Purpose: STUDY HIV/AIDS SITUATION
Date: Jan 6, 2002 (9 days)
Expense: $3,172.32
source

Destination: NEW YORK CITY
Sponsor: POPULATION RESOURCE CENTER
Purpose: ATTEND BOARD MEETING
Date: Apr 15, 2002 (1 day)
Expense: $390.05
source

Destination: NEW DELHI & DARMSALA, INDIA; KATMANDU, NEPAL
Sponsor: International Campaign for Tibet
Purpose: INVESTIGATE TIBETAN REFUGEES
Date: Dec 9, 2002 (10 days)
Expense: $3,600.00
source

Destination: YEREVAN, ARMENIA DAY TRIP TO NAZORNO KARABATH
Sponsor: Armenian Assembly of America
Purpose: TO INVESTIGATE AND EVALUATE USAID PROGRAMS, POLITICAL & ECONOMIC SITUATION IN ARMENIA
Date: Aug 14, 2003 (7 days)
Expense: $3,287.00
source

Destination: BANGKOK, THAILAND-MAE SOT, THAILAND-BANGKOK
Sponsor: US CAMPAIGN FOR BURMA/HUMAN RIGHTS ACTION CENTER, AND CHRISTIAN FREEDOM INTERNATIONAL
Purpose: TO LEARN ABOUT SITUATION INSIDE BURMA, REFUGEES FROM BURMA, AND U.S. FUNDED PROGRAMS TO SUPPORT BURMA AND BURMESE
Date: Feb 15, 2004 (6 days)
Expense: $1,512.00
source

Destination: AMMAN, JORDAN
Sponsor: Hashemite Kingdom of Jordan
Purpose: FACT-FINDING TRIP ON U.S. ASSISTANCE TO JORDAN, U.S./JORDAN RELATIONS AND JORDAN'S POLICY IN THE MIDDLE EAST
Date: Apr 2, 2004 (8 days)
Expense: $1,912.00
source

Destination: SAN FRANCISCO
Sponsor: Gilead Sciences
Purpose: AN EDUCATIONAL SEMINAR ON HIV/AIDS AND HEPATITIS B INCLUDING TREATMENTS, RESEARCH AND DEVELOPMENT, ACCESS INITIATIVES AND PATIENT PERSPECTIVES
Date: Aug 11, 2004 (5 days)
Expense: $1,547.00
source

Destination: CAIRO EGYPT
Sponsor: American Chamber of Commerce in Egypt
Purpose: U.S.-EGYPTIAN RELATIONS-MIDDLE EAST POLICY-U.S. ASSISTANCE TO EGYPT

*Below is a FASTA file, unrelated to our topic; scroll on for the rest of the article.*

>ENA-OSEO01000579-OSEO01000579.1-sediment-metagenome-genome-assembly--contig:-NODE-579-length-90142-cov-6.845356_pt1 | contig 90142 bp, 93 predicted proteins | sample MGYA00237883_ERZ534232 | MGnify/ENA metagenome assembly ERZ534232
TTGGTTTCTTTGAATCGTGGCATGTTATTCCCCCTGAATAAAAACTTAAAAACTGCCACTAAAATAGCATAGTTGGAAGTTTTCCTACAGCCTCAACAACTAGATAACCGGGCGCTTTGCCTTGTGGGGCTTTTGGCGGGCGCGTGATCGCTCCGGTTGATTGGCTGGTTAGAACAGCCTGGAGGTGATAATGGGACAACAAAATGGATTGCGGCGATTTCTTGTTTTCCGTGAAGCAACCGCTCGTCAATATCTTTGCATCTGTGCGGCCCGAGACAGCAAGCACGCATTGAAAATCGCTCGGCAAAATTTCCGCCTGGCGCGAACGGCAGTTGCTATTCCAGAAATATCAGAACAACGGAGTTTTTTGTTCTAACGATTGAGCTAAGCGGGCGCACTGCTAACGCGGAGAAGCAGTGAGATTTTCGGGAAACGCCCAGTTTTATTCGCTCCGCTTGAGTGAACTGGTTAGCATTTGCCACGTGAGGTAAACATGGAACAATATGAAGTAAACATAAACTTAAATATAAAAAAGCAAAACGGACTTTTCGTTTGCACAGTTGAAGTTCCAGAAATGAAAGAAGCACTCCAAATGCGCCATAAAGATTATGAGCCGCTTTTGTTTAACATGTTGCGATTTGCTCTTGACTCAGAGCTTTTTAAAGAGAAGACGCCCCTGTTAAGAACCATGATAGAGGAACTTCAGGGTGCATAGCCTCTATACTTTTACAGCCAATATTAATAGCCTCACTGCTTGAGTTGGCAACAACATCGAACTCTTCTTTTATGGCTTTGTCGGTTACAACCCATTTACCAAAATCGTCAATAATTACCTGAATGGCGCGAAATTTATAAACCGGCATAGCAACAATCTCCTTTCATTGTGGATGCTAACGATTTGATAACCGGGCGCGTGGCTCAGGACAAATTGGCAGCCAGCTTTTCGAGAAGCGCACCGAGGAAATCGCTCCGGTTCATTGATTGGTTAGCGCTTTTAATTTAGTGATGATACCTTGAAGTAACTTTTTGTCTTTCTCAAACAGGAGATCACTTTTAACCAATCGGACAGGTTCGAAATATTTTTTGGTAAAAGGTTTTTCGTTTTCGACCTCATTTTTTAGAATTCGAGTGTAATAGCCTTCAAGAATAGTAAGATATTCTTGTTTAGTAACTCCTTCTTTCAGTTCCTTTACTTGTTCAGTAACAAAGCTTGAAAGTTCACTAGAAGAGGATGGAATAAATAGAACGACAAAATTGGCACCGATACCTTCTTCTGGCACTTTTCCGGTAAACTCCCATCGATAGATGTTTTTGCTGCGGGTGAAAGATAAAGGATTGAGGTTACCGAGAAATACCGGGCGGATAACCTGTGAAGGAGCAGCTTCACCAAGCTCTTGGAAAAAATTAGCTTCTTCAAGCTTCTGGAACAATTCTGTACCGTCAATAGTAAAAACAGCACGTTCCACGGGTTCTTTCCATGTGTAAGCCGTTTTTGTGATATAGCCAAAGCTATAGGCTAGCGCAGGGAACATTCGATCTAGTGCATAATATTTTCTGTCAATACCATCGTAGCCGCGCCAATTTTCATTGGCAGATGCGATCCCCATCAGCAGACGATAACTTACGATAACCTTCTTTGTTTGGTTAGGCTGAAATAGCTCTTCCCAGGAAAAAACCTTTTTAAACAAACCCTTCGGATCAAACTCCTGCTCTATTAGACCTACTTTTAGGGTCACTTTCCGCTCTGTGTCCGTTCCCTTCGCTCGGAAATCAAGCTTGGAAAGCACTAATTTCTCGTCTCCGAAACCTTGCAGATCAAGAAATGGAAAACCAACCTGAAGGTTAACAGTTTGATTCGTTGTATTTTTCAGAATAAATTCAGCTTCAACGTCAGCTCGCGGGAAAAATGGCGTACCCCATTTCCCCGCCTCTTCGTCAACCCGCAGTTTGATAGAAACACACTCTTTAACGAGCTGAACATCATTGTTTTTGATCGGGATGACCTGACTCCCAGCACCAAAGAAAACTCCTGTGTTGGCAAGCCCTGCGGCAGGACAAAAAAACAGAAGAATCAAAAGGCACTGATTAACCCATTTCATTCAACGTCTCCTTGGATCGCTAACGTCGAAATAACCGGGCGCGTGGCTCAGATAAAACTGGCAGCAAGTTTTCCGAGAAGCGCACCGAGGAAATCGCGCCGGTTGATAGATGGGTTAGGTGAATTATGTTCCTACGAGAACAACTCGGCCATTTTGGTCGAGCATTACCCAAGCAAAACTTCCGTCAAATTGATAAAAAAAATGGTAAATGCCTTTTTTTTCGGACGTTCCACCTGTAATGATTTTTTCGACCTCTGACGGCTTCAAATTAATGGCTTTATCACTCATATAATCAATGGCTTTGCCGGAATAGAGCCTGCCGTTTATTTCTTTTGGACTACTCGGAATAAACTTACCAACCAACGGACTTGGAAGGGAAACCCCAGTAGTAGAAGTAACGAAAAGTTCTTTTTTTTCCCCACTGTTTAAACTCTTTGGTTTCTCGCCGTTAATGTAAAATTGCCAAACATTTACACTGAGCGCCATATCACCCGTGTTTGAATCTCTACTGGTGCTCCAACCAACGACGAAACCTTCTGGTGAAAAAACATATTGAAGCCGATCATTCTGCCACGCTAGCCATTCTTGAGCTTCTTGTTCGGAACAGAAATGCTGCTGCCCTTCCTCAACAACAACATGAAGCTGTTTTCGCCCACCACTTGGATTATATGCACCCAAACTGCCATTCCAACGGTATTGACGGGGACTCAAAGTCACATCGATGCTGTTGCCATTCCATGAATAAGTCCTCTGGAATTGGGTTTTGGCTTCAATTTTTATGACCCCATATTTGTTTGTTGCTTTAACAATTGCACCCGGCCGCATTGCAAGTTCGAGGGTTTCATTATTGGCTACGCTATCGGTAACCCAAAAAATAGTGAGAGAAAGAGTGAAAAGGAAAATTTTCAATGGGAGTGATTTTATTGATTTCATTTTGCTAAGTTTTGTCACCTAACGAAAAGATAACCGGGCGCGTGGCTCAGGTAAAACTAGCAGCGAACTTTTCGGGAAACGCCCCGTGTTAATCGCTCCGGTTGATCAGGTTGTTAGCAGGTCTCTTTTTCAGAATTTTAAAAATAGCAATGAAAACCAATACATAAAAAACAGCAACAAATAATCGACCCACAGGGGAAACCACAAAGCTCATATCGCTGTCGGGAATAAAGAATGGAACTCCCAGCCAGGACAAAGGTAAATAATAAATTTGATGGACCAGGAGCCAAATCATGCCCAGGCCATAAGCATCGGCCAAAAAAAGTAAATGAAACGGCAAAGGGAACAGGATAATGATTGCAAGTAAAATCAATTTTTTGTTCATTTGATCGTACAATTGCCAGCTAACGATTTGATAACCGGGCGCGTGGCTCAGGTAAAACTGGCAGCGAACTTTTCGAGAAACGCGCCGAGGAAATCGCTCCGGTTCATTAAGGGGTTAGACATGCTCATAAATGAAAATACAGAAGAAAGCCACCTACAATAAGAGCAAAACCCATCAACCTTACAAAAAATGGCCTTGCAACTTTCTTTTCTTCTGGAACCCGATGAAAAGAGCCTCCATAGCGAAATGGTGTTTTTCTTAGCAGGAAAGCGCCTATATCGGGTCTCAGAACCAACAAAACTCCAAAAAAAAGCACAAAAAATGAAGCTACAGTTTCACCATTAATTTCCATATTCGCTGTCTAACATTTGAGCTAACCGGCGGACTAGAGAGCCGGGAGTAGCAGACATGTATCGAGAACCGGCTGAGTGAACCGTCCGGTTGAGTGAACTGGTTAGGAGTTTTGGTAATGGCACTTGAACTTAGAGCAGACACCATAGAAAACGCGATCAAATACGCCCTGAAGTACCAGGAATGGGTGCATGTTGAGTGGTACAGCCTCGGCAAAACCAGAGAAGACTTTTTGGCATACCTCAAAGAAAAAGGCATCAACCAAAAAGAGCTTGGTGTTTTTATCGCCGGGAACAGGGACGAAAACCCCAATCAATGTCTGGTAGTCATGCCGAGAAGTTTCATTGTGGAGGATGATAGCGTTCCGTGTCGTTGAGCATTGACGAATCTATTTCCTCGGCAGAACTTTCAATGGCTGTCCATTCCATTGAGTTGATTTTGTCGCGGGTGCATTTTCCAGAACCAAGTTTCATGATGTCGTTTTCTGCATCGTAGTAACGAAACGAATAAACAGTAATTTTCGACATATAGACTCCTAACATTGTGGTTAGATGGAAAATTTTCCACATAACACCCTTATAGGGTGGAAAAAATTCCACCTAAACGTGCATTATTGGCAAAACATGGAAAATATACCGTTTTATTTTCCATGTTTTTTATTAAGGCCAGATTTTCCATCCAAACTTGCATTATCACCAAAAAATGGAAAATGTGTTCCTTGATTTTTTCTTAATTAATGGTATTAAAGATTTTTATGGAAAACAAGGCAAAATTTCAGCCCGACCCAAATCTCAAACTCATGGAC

Date: Jan 7, 2005 (8 days)
Expense: $2,728.00
source

Destination: RABAT, MOROCCO
Sponsor: Ribat Al Fath Association for Sustainable Development
Purpose: FACT-FINDING MISSION ON U.S.-MOROCCAN RELATIONS, AND RECENT REFORMS IN THE REGION
Date: Feb 12, 2005 (7 days)
Expense: $4,515.00
source


Trips traveled under the office of John Porter

Destination: CHIAPAS AND MEXICO CITY, MEXICO
Sponsor: Mexico Solidarity Network
Purpose: INVESTIGATION OF HUMAN RIGHTS SITUATION
Date: Jan 7, 2000 (5 days)
Expense: $1,104.00
source

Destination: INDONESIA, EAST TIMOR
Sponsor: East Timor Action Network
Purpose: INVESTIGATE EAST TIMOR REFUGEE CRISIS
Date: Apr 22, 2000 (9 days)
Expense: $1,801.75
source



* - Trips by all travelers named Jeannette Windon.


American RadioWorks |
teaching-teachers

Teaching Teachers

Research shows good teaching makes a big difference in how much kids learn. But the United States lacks an effective system for training new teachers or helping them get better once they're on the job. This documentary examines why, and asks what it would take to improve American teaching on a wide scale. We meet researchers who are trying to understand what makes teaching complex, and how to determine whether someone is ready to be a teacher. We also visit U.S. schools that are taking a page from Japan and radically rethinking the way they approach the idea of teacher improvement.

Recent Posts

  • 08.27.15

    An American way of teaching

    In 1993, a group of researchers set out to do something that had never been done before. They would hire a videographer to travel across the United States and record a random sample of eighth-grade math classes. What they found revealed a lot about American teaching.
  • 08.27.15

    Rethinking teacher preparation

    In the United States, teaching isn't treated as a profession that requires extensive training like law or medicine. Teaching is seen as something you can figure out on your own, if you have a natural gift for it. But looking for gifted people won't work to fill the nation's classrooms with teachers who know what they're doing.
  • 08.27.15

    A different approach to teacher learning: Lesson study

    In the United States, we tend to think that improving education is about improving teachers - recruiting better ones, firing bad ones. But the Japanese think about improving teaching. It's a very different idea.
  • 08.27.15

    Thinking about math from someone else’s perspective

    "What you do when you’re teaching is you think about other people’s thinking. You don’t think about your own thinking; you think what other people think. That’s really hard." -Deborah Ball